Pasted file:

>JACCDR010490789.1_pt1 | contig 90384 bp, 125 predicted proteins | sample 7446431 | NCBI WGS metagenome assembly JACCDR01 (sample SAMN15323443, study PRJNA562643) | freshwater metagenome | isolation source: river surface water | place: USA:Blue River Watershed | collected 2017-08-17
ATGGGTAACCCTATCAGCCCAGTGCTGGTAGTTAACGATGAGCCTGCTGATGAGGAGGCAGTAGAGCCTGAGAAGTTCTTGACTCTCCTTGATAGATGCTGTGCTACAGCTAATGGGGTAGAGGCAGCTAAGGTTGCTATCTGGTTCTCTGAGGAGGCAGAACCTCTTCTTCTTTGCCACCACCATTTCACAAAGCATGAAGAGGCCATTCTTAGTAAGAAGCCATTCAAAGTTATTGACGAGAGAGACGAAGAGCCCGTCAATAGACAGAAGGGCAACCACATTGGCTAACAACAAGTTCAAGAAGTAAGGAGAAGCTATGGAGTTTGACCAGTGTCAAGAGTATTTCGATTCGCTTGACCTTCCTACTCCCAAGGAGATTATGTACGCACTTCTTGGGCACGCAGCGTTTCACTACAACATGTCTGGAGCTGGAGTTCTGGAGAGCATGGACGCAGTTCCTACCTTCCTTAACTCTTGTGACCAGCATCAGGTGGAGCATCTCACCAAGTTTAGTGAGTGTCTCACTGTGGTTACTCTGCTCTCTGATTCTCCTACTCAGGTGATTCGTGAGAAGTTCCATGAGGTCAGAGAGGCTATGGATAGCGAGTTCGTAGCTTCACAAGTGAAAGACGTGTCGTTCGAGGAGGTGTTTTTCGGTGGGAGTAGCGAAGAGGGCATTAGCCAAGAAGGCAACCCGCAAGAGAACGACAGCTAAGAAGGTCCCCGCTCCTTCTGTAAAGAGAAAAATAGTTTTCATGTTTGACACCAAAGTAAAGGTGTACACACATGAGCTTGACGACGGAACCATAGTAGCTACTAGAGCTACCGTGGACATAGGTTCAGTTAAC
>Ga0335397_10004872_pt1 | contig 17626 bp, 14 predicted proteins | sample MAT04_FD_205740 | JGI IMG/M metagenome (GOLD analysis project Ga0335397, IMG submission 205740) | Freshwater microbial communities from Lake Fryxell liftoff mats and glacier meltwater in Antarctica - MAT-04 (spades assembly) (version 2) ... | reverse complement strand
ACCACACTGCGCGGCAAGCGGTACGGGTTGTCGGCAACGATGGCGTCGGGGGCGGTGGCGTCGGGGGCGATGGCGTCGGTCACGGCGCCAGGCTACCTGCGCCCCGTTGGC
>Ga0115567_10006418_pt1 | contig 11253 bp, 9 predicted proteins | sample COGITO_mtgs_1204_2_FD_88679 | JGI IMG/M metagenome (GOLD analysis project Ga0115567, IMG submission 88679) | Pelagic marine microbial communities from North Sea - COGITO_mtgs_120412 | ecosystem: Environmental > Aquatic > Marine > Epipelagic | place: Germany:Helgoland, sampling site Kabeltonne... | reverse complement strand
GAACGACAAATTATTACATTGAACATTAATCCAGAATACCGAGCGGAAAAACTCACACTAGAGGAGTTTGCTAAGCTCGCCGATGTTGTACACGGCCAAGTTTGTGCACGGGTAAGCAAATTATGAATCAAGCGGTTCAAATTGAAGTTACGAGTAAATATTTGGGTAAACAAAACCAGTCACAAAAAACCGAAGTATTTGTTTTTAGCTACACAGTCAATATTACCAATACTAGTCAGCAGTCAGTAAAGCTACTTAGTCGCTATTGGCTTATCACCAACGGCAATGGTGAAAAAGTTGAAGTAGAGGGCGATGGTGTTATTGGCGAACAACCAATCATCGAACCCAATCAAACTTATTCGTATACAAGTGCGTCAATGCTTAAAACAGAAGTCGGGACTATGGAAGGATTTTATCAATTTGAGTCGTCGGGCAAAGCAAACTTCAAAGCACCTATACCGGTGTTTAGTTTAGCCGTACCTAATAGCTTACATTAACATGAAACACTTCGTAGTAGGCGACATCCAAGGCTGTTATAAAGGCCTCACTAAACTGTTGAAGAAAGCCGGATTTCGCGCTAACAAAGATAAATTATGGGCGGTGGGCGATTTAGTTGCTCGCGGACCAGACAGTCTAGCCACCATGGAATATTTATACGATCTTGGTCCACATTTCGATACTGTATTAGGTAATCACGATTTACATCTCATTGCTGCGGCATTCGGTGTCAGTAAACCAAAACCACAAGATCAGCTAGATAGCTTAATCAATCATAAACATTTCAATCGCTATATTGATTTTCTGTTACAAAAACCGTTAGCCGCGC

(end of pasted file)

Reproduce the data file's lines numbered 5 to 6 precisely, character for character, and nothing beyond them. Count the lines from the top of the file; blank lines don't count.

>Ga0115567_10006418_pt1 | contig 11253 bp, 9 predicted proteins | sample COGITO_mtgs_1204_2_FD_88679 | JGI IMG/M metagenome (GOLD analysis project Ga0115567, IMG submission 88679) | Pelagic marine microbial communities from North Sea - COGITO_mtgs_120412 | ecosystem: Environmental > Aquatic > Marine > Epipelagic | place: Germany:Helgoland, sampling site Kabeltonne... | reverse complement strand
GAACGACAAATTATTACATTGAACATTAATCCAGAATACCGAGCGGAAAAACTCACACTAGAGGAGTTTGCTAAGCTCGCCGATGTTGTACACGGCCAAGTTTGTGCACGGGTAAGCAAATTATGAATCAAGCGGTTCAAATTGAAGTTACGAGTAAATATTTGGGTAAACAAAACCAGTCACAAAAAACCGAAGTATTTGTTTTTAGCTACACAGTCAATATTACCAATACTAGTCAGCAGTCAGTAAAGCTACTTAGTCGCTATTGGCTTATCACCAACGGCAATGGTGAAAAAGTTGAAGTAGAGGGCGATGGTGTTATTGGCGAACAACCAATCATCGAACCCAATCAAACTTATTCGTATACAAGTGCGTCAATGCTTAAAACAGAAGTCGGGACTATGGAAGGATTTTATCAATTTGAGTCGTCGGGCAAAGCAAACTTCAAAGCACCTATACCGGTGTTTAGTTTAGCCGTACCTAATAGCTTACATTAACATGAAACACTTCGTAGTAGGCGACATCCAAGGCTGTTATAAAGGCCTCACTAAACTGTTGAAGAAAGCCGGATTTCGCGCTAACAAAGATAAATTATGGGCGGTGGGCGATTTAGTTGCTCGCGGACCAGACAGTCTAGCCACCATGGAATATTTATACGATCTTGGTCCACATTTCGATACTGTATTAGGTAATCACGATTTACATCTCATTGCTGCGGCATTCGGTGTCAGTAAACCAAAACCACAAGATCAGCTAGATAGCTTAATCAATCATAAACATTTCAATCGCTATATTGATTTTCTGTTACAAAAACCGTTAGCCGCGC